Detached retina had Arlington Park track announcer John Dooley worried
By Tina Akouris firstname.lastname@example.org June 20, 2011 8:38PM
Arlington Park track announcer John Dooley, who had surgery to repair a detached retina earlier this year, works the booth on Friday, June 17, 2011 in Arlington Heights. | Richard A. Chapman~Sun-Times
Updated: June 21, 2011 3:49PM
John Dooley used social media to tell the world about his health problems.
The track announcer at Arlington Park had just awakened from surgery to repair a detached retina when he went on Twitter and wrote that he had the surgery at Skokie Hospital. Dooley tweeted the news before he even told his boss, Kevin Clarke, the director of operations at Arlington.
‘‘I tweeted, ‘Wow, my first surgery, leaving Skokie Hospital after my detached retina surgery.’ And it let everyone know,’’ Dooley said.
Dooley, 45, called Clarke after sending out the tweet and can laugh about it now. But at the end of March, he was in shock and disbelief. Dooley’s livelihood is based on being able to see, so if his vision was in jeopardy, so were his chances of returning to work for the Arlington season, which began May 6.
Besides calling the races at Arlington, Dooley spends the winters doing the same at the Fair Grounds in New Orleans. When the Fair Grounds’ season ended March 27, Dooley was preparing for the 15-hour drive home to the Chicago area. At the end of that week, he was planning to take a vacation to Ukraine.
Dooley began his drive home about 4:30 a.m. March 28. About halfway through, he noticed a dark halo in the left corner of his right eye.
‘‘I was chalking it up to tiredness,’’ said Dooley, who has been calling races for 20 years. ‘‘But the next day I stayed home, and then . . . I went to get a year’s supply of contact lenses,’’ Dooley said. ‘‘Instead, the doctor came in and said I needed to see an ophthalmologist that day.’’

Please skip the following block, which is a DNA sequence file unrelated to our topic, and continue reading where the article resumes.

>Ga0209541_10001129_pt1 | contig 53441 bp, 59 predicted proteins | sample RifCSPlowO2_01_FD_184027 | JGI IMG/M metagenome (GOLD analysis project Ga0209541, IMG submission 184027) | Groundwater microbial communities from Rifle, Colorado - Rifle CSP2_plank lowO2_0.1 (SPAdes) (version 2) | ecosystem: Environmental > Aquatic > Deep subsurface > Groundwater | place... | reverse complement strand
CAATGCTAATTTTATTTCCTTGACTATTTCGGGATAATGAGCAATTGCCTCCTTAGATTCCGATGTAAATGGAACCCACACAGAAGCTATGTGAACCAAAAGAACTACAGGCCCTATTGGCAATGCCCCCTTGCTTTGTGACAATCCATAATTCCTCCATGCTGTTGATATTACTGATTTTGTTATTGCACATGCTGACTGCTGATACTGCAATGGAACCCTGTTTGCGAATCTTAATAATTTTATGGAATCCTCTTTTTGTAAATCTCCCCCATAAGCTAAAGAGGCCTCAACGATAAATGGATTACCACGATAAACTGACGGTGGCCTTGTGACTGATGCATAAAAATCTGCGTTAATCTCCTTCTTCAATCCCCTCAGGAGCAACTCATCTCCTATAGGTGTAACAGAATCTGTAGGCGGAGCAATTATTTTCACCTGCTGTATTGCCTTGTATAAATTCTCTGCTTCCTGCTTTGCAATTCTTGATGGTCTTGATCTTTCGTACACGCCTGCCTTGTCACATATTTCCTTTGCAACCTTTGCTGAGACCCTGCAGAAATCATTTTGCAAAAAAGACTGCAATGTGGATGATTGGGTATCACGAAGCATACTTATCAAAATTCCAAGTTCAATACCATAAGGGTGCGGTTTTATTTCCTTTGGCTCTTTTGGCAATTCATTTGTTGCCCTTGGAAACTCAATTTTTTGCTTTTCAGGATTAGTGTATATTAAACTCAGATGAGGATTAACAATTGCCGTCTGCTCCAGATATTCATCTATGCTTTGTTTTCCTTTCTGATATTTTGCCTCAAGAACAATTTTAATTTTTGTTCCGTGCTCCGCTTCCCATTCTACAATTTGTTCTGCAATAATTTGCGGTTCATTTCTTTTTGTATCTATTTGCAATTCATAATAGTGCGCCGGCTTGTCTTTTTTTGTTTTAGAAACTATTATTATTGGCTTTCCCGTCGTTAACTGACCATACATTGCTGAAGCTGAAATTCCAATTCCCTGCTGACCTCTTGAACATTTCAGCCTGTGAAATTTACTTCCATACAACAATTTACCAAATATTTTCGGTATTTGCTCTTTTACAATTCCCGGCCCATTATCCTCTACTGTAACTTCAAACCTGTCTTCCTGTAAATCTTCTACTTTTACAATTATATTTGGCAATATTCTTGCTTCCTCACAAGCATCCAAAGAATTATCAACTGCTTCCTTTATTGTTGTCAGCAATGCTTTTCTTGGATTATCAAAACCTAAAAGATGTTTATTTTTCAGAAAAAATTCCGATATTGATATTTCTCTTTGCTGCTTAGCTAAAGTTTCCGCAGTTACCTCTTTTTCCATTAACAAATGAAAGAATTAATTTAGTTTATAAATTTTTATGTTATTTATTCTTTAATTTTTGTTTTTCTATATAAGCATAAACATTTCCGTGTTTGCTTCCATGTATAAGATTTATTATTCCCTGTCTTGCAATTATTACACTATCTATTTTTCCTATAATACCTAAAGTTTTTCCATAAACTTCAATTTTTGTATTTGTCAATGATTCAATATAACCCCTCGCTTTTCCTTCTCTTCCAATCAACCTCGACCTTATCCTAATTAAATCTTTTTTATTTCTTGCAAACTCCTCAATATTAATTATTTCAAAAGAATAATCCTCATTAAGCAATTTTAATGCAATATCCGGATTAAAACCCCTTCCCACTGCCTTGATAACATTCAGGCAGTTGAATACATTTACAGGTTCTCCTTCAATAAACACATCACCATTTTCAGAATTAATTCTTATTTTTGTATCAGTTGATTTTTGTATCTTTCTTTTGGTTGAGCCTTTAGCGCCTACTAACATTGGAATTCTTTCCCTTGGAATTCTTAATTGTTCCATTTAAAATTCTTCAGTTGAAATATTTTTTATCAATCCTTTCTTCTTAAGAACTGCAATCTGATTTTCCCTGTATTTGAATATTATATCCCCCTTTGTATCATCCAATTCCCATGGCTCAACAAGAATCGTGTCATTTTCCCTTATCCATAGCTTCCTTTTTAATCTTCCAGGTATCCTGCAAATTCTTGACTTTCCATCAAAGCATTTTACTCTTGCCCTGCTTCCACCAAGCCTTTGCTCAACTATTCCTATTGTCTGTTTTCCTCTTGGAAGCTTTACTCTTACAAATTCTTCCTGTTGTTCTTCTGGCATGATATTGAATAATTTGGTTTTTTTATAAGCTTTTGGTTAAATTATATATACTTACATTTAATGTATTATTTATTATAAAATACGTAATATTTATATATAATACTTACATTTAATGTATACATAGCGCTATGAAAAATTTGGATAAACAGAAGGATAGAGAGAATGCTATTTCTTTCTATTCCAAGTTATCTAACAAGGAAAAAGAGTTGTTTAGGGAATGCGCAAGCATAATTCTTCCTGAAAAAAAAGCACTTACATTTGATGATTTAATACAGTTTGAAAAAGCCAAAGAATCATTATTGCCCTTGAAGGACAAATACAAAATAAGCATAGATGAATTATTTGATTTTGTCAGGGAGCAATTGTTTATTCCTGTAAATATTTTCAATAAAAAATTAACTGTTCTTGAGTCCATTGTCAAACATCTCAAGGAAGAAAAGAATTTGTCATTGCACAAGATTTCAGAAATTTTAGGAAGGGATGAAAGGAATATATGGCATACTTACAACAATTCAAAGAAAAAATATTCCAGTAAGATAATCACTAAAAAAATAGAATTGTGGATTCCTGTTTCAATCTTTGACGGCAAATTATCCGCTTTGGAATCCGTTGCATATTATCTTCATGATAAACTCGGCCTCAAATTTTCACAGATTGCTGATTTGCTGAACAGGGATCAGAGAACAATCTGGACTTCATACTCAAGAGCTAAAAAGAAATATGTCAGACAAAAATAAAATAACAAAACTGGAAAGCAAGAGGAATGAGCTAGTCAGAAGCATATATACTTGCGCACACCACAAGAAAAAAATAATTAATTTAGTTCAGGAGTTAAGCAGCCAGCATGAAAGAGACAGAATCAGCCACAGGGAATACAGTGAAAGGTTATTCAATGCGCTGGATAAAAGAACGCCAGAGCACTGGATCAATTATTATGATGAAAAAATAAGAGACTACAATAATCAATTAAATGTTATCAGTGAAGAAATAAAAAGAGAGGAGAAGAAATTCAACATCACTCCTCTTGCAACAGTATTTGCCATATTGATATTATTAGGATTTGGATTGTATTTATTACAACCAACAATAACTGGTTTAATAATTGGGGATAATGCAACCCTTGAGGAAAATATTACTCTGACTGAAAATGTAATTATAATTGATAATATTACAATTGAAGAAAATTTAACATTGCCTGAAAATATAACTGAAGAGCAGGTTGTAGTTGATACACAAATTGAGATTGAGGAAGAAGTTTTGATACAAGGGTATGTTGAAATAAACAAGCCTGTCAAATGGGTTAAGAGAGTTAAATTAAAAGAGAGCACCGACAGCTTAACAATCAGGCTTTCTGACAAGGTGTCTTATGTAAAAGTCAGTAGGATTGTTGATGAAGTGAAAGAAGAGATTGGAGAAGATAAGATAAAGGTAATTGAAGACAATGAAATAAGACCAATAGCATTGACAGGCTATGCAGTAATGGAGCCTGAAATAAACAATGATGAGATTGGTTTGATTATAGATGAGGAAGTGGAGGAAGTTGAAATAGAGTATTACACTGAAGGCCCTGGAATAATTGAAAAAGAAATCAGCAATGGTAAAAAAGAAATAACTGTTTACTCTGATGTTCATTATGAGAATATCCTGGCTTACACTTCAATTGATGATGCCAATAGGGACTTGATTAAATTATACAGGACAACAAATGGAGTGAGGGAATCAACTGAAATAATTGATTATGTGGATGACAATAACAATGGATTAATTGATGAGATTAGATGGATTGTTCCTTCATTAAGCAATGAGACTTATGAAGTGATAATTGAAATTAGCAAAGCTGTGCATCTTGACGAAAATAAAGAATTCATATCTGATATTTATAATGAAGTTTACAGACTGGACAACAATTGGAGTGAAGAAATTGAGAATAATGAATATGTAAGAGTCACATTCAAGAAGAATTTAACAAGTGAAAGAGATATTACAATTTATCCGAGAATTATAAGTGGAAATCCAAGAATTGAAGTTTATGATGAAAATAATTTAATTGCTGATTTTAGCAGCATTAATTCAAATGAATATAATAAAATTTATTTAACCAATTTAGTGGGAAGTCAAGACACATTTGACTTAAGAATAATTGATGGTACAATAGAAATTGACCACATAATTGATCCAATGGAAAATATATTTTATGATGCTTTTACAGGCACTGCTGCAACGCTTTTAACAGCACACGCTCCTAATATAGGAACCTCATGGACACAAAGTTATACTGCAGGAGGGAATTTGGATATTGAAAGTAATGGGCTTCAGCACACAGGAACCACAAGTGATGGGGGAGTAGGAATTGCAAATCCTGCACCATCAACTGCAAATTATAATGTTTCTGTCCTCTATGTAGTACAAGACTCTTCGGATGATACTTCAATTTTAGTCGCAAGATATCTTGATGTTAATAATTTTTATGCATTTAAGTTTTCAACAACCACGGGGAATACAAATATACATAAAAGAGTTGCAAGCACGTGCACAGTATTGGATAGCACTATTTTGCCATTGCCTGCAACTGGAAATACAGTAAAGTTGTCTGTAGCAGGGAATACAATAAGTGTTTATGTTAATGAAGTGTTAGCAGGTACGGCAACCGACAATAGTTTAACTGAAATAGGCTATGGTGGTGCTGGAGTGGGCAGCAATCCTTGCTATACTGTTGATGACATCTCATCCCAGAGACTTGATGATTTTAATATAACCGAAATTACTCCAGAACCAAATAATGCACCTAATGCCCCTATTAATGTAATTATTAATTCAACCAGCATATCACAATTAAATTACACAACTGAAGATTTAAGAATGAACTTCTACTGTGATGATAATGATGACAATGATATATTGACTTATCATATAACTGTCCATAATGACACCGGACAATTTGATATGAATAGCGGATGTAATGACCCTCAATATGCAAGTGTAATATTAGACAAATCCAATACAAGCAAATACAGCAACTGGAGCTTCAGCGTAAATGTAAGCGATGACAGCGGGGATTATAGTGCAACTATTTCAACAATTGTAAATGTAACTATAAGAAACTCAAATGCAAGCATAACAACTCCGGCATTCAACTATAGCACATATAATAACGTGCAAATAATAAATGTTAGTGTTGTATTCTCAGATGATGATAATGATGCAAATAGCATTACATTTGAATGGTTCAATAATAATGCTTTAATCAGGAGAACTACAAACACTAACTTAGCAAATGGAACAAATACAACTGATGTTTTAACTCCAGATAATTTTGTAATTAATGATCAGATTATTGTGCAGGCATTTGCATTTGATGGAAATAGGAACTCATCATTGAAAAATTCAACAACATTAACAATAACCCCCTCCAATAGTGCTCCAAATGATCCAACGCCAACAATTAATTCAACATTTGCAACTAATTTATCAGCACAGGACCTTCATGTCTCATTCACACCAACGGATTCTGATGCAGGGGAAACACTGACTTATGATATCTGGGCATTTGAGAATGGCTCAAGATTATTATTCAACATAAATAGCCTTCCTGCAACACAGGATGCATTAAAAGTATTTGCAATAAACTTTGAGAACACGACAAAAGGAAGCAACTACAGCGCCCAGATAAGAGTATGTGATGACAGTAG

Dooley went to see Dr. Zac Ravage, an ophthalmologist at the Illinois Retina Associates, who diagnosed him with a detached retina. Ravage ordered Dooley to have surgery that night at Skokie Hospital.
‘‘The next thing I know, I’m signing these papers and I’m in pre-op,’’ Dooley said. ‘‘It happened the day after the Fair Grounds meet ended, five weeks before Arlington opened and the day before I was supposed to go to Kiev. I didn’t have time to dwell on, ‘What if all this goes terribly wrong?’ ’’
Ravage said detached retinas usually occur in nearsighted people and are something that ‘‘just happens.’’ Ravage said Dooley would have lost half his vision had he waited to seek treatment.
The surgery took about two hours. Ravage said a silicone band was put around the eye to hold the retina in place.
‘‘He was eager to return to work,’’ Ravage said. ‘‘He was composed about it, but it is a lot for anyone to grasp.’’
Dooley didn’t have to do any physical therapy after the surgery, but he did wear an eye patch. His vision was good enough for him to return to Arlington in time for Opening Day in May.
‘‘I just wanted to get through the nine-race program, make no mistakes and go have a cold [beer],’’ Dooley said. ‘‘It was getting back to really using my eyes again. It had only been four weeks since my surgery.’’
Ravage said there’s always a chance the retina might not want to reattach itself after surgery and that one surgery might not be sufficient for some patients. But Dooley said he feels like he’s back to normal, even though he still is trying to get used to wearing glasses while he works.
‘‘I’ve never called [a race] with glasses until Opening Day at Arlington this May,’’ Dooley said. ‘‘But it’s really hard to call a race with glasses. It falls under the category of trying to teach an old dog new tricks. It really is a different world calling races with glasses on.’’